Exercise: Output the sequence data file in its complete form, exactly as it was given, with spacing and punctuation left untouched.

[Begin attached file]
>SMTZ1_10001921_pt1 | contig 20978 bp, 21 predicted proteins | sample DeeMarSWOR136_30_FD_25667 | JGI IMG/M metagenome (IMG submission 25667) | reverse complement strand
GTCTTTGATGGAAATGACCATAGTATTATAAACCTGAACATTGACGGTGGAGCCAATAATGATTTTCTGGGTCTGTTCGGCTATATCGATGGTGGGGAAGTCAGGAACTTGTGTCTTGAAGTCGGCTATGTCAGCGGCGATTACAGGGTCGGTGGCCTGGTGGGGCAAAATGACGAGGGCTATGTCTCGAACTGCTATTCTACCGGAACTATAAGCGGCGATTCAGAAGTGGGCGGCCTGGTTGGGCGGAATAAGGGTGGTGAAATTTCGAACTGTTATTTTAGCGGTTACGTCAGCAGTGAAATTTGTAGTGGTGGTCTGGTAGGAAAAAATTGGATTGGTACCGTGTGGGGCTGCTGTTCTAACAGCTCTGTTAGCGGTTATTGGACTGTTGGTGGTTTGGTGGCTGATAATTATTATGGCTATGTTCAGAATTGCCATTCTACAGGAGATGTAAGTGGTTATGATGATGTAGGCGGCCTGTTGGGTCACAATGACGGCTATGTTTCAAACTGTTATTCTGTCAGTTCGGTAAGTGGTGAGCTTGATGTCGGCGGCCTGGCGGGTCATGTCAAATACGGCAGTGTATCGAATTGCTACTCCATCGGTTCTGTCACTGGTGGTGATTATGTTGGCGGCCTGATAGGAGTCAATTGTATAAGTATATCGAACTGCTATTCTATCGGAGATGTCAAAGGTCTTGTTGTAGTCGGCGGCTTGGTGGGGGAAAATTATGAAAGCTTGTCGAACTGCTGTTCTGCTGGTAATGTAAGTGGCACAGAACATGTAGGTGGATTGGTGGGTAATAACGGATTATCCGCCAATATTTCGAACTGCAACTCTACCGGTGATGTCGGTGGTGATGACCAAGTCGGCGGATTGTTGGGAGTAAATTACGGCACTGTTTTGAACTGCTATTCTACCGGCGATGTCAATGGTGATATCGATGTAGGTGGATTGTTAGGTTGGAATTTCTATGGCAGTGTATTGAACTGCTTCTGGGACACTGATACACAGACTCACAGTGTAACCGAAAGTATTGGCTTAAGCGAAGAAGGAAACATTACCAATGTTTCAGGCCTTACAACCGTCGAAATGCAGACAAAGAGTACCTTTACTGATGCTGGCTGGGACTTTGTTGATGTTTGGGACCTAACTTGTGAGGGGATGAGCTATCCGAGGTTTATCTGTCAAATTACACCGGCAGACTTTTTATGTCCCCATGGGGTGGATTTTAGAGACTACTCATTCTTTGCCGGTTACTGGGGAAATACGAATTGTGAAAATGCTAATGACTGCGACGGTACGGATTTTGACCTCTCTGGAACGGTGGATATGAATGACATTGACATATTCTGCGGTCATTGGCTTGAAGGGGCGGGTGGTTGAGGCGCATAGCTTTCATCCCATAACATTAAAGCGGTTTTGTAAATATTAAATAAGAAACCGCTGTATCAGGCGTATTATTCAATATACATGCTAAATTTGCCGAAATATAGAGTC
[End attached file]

>SMTZ1_10001921_pt1 | contig 20978 bp, 21 predicted proteins | sample DeeMarSWOR136_30_FD_25667 | JGI IMG/M metagenome (IMG submission 25667) | reverse complement strand
GTCTTTGATGGAAATGACCATAGTATTATAAACCTGAACATTGACGGTGGAGCCAATAATGATTTTCTGGGTCTGTTCGGCTATATCGATGGTGGGGAAGTCAGGAACTTGTGTCTTGAAGTCGGCTATGTCAGCGGCGATTACAGGGTCGGTGGCCTGGTGGGGCAAAATGACGAGGGCTATGTCTCGAACTGCTATTCTACCGGAACTATAAGCGGCGATTCAGAAGTGGGCGGCCTGGTTGGGCGGAATAAGGGTGGTGAAATTTCGAACTGTTATTTTAGCGGTTACGTCAGCAGTGAAATTTGTAGTGGTGGTCTGGTAGGAAAAAATTGGATTGGTACCGTGTGGGGCTGCTGTTCTAACAGCTCTGTTAGCGGTTATTGGACTGTTGGTGGTTTGGTGGCTGATAATTATTATGGCTATGTTCAGAATTGCCATTCTACAGGAGATGTAAGTGGTTATGATGATGTAGGCGGCCTGTTGGGTCACAATGACGGCTATGTTTCAAACTGTTATTCTGTCAGTTCGGTAAGTGGTGAGCTTGATGTCGGCGGCCTGGCGGGTCATGTCAAATACGGCAGTGTATCGAATTGCTACTCCATCGGTTCTGTCACTGGTGGTGATTATGTTGGCGGCCTGATAGGAGTCAATTGTATAAGTATATCGAACTGCTATTCTATCGGAGATGTCAAAGGTCTTGTTGTAGTCGGCGGCTTGGTGGGGGAAAATTATGAAAGCTTGTCGAACTGCTGTTCTGCTGGTAATGTAAGTGGCACAGAACATGTAGGTGGATTGGTGGGTAATAACGGATTATCCGCCAATATTTCGAACTGCAACTCTACCGGTGATGTCGGTGGTGATGACCAAGTCGGCGGATTGTTGGGAGTAAATTACGGCACTGTTTTGAACTGCTATTCTACCGGCGATGTCAATGGTGATATCGATGTAGGTGGATTGTTAGGTTGGAATTTCTATGGCAGTGTATTGAACTGCTTCTGGGACACTGATACACAGACTCACAGTGTAACCGAAAGTATTGGCTTAAGCGAAGAAGGAAACATTACCAATGTTTCAGGCCTTACAACCGTCGAAATGCAGACAAAGAGTACCTTTACTGATGCTGGCTGGGACTTTGTTGATGTTTGGGACCTAACTTGTGAGGGGATGAGCTATCCGAGGTTTATCTGTCAAATTACACCGGCAGACTTTTTATGTCCCCATGGGGTGGATTTTAGAGACTACTCATTCTTTGCCGGTTACTGGGGAAATACGAATTGTGAAAATGCTAATGACTGCGACGGTACGGATTTTGACCTCTCTGGAACGGTGGATATGAATGACATTGACATATTCTGCGGTCATTGGCTTGAAGGGGCGGGTGGTTGAGGCGCATAGCTTTCATCCCATAACATTAAAGCGGTTTTGTAAATATTAAATAAGAAACCGCTGTATCAGGCGTATTATTCAATATACATGCTAAATTTGCCGAAATATAGAGTC